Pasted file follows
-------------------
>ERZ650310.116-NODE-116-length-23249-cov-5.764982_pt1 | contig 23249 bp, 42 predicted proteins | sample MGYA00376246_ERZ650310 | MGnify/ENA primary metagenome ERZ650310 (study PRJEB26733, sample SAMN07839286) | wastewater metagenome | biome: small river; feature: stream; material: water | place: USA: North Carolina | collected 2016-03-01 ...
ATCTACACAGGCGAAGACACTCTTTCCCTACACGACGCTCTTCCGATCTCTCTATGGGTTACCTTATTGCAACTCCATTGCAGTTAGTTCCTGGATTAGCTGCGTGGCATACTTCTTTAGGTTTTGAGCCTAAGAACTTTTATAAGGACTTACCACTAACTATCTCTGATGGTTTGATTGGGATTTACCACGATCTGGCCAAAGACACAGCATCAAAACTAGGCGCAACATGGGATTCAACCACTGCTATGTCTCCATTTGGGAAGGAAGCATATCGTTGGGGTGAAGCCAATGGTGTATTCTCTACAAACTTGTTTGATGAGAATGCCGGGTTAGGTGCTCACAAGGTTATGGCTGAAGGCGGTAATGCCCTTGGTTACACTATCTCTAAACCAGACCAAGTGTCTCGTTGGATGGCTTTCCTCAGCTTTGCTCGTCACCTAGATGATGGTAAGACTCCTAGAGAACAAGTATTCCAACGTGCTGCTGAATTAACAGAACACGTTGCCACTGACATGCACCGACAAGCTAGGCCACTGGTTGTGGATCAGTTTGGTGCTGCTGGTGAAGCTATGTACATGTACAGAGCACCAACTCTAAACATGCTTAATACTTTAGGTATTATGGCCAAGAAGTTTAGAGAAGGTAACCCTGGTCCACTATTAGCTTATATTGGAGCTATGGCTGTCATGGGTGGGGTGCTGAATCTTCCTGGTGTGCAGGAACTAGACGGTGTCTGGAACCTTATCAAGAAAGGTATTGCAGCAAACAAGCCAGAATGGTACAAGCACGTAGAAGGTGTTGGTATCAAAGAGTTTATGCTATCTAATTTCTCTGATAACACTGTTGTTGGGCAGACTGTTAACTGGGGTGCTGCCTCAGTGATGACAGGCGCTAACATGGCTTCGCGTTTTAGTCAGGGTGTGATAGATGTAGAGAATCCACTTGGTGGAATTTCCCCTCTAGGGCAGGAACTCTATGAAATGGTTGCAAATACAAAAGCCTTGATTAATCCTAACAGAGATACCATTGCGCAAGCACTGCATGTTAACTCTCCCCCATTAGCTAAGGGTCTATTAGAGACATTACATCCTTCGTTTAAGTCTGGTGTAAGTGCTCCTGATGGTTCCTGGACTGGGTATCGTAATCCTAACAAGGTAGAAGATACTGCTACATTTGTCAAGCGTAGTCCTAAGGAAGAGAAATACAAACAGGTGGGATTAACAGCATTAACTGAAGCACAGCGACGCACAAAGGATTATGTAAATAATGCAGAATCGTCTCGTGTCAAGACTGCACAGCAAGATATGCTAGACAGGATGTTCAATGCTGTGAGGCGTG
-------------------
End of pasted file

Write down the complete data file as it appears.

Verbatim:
>ERZ650310.116-NODE-116-length-23249-cov-5.764982_pt1 | contig 23249 bp, 42 predicted proteins | sample MGYA00376246_ERZ650310 | MGnify/ENA primary metagenome ERZ650310 (study PRJEB26733, sample SAMN07839286) | wastewater metagenome | biome: small river; feature: stream; material: water | place: USA: North Carolina | collected 2016-03-01 ...
ATCTACACAGGCGAAGACACTCTTTCCCTACACGACGCTCTTCCGATCTCTCTATGGGTTACCTTATTGCAACTCCATTGCAGTTAGTTCCTGGATTAGCTGCGTGGCATACTTCTTTAGGTTTTGAGCCTAAGAACTTTTATAAGGACTTACCACTAACTATCTCTGATGGTTTGATTGGGATTTACCACGATCTGGCCAAAGACACAGCATCAAAACTAGGCGCAACATGGGATTCAACCACTGCTATGTCTCCATTTGGGAAGGAAGCATATCGTTGGGGTGAAGCCAATGGTGTATTCTCTACAAACTTGTTTGATGAGAATGCCGGGTTAGGTGCTCACAAGGTTATGGCTGAAGGCGGTAATGCCCTTGGTTACACTATCTCTAAACCAGACCAAGTGTCTCGTTGGATGGCTTTCCTCAGCTTTGCTCGTCACCTAGATGATGGTAAGACTCCTAGAGAACAAGTATTCCAACGTGCTGCTGAATTAACAGAACACGTTGCCACTGACATGCACCGACAAGCTAGGCCACTGGTTGTGGATCAGTTTGGTGCTGCTGGTGAAGCTATGTACATGTACAGAGCACCAACTCTAAACATGCTTAATACTTTAGGTATTATGGCCAAGAAGTTTAGAGAAGGTAACCCTGGTCCACTATTAGCTTATATTGGAGCTATGGCTGTCATGGGTGGGGTGCTGAATCTTCCTGGTGTGCAGGAACTAGACGGTGTCTGGAACCTTATCAAGAAAGGTATTGCAGCAAACAAGCCAGAATGGTACAAGCACGTAGAAGGTGTTGGTATCAAAGAGTTTATGCTATCTAATTTCTCTGATAACACTGTTGTTGGGCAGACTGTTAACTGGGGTGCTGCCTCAGTGATGACAGGCGCTAACATGGCTTCGCGTTTTAGTCAGGGTGTGATAGATGTAGAGAATCCACTTGGTGGAATTTCCCCTCTAGGGCAGGAACTCTATGAAATGGTTGCAAATACAAAAGCCTTGATTAATCCTAACAGAGATACCATTGCGCAAGCACTGCATGTTAACTCTCCCCCATTAGCTAAGGGTCTATTAGAGACATTACATCCTTCGTTTAAGTCTGGTGTAAGTGCTCCTGATGGTTCCTGGACTGGGTATCGTAATCCTAACAAGGTAGAAGATACTGCTACATTTGTCAAGCGTAGTCCTAAGGAAGAGAAATACAAACAGGTGGGATTAACAGCATTAACTGAAGCACAGCGACGCACAAAGGATTATGTAAATAATGCAGAATCGTCTCGTGTCAAGACTGCACAGCAAGATATGCTAGACAGGATGTTCAATGCTGTGAGGCGTG